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Why EMDR?

Updated: Sep 18, 2022

With endless therapies to choose from, I discuss why I trained in EMDR.


I can sense my client’s uneasiness after walking into my office for the first time. Here I am, a stranger, asking for a serious commitment. For this process to work, the client dedicates emotional energy, money, and time each week from a busy schedule for an indefinite period of time. Even though there are barriers, people come to therapy because the investment gives them hope for a better life.


I deeply respect my clients who are willing to attend sessions week after week with the burning question, “Can you help me?” This is why I set out to find what therapies work best, especially for people who have experienced trauma. Trauma can be defined as any event that has a lasting negative effect. It can involve physical harm or threaten our emotional safety. Trauma can be experienced or witnessed. It can be a one-time event or ongoing (Shapiro, 2018). I find it incredibly unfair that things happen to us in life, especially in childhood, that are out of our control. Yet, these are the moments that shape our life’s trajectory and our capacity to live freely.


I had been studying trauma for six years when I stumbled upon Eye Movement Desensitization and Reprocessing Therapy (EMDR), and I was intrigued by it because it introduced an approach to therapy I didn’t know was possible. The foundation of all therapy is the healing power of relationships. In talk therapy, the bond between the therapist and client creates space for new ideas and a different way of living. EMDR therapy seemed to hijack a well-known formula and I was skeptical. I had a hard time understanding what an EMDR session was like, even after reading about it.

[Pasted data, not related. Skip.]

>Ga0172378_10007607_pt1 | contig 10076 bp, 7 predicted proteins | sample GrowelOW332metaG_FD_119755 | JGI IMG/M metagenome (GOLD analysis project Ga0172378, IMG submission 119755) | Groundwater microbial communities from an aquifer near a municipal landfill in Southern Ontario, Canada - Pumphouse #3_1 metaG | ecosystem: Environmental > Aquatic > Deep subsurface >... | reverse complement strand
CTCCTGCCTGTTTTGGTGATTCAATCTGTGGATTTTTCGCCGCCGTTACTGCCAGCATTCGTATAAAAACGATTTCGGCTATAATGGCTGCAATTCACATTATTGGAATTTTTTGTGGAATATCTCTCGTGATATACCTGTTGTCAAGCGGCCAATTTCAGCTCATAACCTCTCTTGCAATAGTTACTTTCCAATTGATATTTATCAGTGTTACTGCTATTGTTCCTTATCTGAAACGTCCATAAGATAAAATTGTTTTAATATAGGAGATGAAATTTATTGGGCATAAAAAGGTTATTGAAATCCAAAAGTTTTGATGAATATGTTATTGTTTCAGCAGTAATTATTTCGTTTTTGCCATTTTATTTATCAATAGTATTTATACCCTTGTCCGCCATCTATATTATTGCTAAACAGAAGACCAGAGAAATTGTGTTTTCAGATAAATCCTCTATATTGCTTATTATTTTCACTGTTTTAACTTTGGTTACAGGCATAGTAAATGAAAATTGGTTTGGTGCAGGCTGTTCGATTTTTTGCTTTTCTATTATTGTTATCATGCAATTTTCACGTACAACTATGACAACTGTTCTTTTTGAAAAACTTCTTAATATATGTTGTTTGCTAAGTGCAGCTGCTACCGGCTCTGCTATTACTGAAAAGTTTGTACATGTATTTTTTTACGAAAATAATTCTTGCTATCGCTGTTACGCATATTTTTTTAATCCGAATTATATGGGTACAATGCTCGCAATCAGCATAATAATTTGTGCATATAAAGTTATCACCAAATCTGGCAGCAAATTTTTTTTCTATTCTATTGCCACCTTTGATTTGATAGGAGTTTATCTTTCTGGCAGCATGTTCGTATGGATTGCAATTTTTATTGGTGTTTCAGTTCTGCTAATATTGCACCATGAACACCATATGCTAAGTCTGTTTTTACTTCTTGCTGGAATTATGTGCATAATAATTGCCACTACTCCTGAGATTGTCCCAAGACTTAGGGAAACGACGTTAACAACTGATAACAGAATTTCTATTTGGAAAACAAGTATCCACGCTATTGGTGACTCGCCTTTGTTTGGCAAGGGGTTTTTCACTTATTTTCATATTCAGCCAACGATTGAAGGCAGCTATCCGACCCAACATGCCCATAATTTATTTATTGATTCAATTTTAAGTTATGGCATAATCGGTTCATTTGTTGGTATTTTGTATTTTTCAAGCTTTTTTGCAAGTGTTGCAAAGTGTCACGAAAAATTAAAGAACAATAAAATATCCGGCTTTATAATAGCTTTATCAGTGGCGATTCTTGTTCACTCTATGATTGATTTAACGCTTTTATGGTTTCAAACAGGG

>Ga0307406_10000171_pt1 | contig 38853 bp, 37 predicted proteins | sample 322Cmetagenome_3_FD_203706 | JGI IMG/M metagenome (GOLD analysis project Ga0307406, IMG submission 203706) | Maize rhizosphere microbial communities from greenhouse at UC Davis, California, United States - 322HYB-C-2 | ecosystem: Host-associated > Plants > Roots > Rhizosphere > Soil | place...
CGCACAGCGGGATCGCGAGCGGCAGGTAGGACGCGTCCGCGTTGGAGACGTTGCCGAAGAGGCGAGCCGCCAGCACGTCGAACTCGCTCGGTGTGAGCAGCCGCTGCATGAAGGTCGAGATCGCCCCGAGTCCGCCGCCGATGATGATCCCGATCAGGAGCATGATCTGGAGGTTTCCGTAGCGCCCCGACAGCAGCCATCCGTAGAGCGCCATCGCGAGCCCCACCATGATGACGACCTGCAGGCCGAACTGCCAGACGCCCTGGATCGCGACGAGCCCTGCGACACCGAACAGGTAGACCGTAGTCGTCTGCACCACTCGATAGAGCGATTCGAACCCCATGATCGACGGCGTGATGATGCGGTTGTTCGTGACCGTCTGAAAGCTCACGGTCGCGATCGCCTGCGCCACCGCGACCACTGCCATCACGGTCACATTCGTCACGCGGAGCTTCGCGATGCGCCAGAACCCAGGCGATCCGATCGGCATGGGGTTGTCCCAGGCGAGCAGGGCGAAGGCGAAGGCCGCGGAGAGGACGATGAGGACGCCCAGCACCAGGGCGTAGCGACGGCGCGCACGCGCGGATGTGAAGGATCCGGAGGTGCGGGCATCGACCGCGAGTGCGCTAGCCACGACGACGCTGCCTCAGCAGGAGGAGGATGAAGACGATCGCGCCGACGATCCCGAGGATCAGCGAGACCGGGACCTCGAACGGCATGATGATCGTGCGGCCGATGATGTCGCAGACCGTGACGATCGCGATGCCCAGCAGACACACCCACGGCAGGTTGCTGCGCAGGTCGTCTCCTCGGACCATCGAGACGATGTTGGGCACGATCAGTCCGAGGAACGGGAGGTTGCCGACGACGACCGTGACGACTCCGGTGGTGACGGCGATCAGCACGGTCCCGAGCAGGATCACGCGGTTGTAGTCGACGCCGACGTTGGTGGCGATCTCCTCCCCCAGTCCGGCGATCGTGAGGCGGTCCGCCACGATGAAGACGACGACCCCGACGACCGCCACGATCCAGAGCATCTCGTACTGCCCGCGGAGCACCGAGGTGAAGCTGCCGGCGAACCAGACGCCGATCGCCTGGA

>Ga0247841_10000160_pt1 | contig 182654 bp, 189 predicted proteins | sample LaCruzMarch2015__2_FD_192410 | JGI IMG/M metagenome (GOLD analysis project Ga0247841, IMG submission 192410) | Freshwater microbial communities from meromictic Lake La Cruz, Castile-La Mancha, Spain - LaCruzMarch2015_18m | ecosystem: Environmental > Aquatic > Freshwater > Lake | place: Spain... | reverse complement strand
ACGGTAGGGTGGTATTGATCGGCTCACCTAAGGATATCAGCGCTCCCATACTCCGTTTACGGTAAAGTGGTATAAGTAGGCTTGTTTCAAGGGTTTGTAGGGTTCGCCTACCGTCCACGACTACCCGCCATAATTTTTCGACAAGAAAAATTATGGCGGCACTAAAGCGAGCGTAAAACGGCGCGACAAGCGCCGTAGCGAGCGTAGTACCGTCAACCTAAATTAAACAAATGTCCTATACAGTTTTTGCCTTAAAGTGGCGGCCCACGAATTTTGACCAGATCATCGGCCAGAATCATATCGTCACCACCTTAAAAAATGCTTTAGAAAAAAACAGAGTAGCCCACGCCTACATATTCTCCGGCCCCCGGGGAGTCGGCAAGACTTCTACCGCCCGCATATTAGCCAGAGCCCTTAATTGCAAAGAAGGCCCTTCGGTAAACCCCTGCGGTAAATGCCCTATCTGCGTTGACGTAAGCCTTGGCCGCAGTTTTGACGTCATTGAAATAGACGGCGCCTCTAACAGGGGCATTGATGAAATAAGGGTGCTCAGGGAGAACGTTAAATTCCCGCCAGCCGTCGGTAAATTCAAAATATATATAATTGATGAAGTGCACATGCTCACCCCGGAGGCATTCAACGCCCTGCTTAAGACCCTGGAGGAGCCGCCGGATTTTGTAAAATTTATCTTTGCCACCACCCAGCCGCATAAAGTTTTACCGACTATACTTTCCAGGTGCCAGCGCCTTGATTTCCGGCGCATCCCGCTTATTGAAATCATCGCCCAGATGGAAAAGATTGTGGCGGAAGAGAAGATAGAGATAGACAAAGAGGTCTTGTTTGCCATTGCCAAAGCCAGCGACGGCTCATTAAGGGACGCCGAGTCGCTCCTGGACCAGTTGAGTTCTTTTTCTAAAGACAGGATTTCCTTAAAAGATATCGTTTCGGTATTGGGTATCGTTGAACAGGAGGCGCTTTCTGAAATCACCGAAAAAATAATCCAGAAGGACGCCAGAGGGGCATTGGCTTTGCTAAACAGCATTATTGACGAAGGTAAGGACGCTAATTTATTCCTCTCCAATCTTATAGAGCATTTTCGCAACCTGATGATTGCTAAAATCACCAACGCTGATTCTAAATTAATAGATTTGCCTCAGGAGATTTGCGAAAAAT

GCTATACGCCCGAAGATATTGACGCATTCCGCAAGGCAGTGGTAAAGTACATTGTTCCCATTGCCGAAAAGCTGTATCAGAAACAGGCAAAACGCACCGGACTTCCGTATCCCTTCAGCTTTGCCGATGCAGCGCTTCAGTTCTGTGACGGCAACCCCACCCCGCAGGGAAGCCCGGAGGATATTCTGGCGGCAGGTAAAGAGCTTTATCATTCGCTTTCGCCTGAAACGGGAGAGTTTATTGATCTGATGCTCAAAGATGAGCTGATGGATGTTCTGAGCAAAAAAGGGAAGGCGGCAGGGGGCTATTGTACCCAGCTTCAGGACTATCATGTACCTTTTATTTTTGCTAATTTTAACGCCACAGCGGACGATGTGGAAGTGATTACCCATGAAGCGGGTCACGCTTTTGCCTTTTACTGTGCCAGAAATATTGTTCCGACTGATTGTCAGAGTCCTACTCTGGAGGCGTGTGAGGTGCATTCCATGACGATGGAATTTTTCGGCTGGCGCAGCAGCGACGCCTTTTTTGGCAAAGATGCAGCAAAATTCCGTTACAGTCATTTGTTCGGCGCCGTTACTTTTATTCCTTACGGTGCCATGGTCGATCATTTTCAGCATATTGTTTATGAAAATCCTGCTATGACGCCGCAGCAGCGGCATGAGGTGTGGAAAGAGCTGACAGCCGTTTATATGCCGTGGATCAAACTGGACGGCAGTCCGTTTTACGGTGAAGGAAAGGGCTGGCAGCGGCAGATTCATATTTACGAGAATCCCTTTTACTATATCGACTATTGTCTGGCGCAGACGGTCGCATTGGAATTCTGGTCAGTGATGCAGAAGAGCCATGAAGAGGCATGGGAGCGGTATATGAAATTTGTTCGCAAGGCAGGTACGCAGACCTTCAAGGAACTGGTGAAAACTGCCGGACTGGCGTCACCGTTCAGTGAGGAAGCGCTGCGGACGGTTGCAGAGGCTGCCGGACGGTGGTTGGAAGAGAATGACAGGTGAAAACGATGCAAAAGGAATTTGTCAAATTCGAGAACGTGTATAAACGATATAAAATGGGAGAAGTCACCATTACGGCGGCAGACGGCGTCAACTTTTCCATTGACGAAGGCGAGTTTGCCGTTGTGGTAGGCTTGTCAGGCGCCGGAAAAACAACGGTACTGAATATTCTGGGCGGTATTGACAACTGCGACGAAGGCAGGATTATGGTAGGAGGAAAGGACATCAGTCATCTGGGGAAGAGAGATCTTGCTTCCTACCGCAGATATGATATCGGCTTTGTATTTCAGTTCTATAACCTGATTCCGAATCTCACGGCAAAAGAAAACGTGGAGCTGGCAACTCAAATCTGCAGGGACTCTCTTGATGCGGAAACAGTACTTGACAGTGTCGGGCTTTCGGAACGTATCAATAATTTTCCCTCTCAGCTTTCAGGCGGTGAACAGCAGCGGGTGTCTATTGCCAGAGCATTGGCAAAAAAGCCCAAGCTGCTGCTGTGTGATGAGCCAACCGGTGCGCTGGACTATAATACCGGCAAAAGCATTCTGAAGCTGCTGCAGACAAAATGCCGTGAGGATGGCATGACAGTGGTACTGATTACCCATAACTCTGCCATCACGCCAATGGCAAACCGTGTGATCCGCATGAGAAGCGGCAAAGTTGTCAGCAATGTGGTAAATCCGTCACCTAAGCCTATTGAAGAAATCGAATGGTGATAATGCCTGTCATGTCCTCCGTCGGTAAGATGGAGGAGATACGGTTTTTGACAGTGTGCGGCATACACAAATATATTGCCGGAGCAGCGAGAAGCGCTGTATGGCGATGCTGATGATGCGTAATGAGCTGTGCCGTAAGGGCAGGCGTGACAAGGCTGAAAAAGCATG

Some studies show that clients reported significant improvements from their symptoms after just one session. In an era defined by quick cures and broken promises, I had to find out for myself if this therapy was capable of doing all it claimed. After reading research articles, perusing blogs, and listening to podcasts from respected therapists, I signed up for the 50-hour training.


Attending the training was one of the best decisions I have made in my career.


I learned about how EMDR builds on the strength of the existing therapeutic relationship. It paves a path for a client to recover from the haunts of specific memories. When a client commits to this kind of growth, they can transform the worst moment of their past into wisdom and meaning for their future.


The heart of EMDR is the Adaptive Information Processing (AIP) model. The AIP model was developed to explain how EMDR as a type of therapy works quickly and efficiently to help people heal from a variety of symptoms and mental health conditions. The four main tenets of the AIP model illustrate how traumatic memories affect us and how to heal. With this understanding, the process of therapy becomes a little less mysterious. Read more about the AIP model here.


EMDR therapy is flexible and adaptive, while also being intense and depth-oriented. Maybe you have heard of it in the media (shout out to Prince Harry and Oprah), or maybe a friend has had a good experience with it, or it could be brand new to you. If you're intrigued like I was, I encourage you to do your own research and ask questions to see if you think this therapy could positively impact you. When it is the right fit, EMDR therapy can be life-changing.

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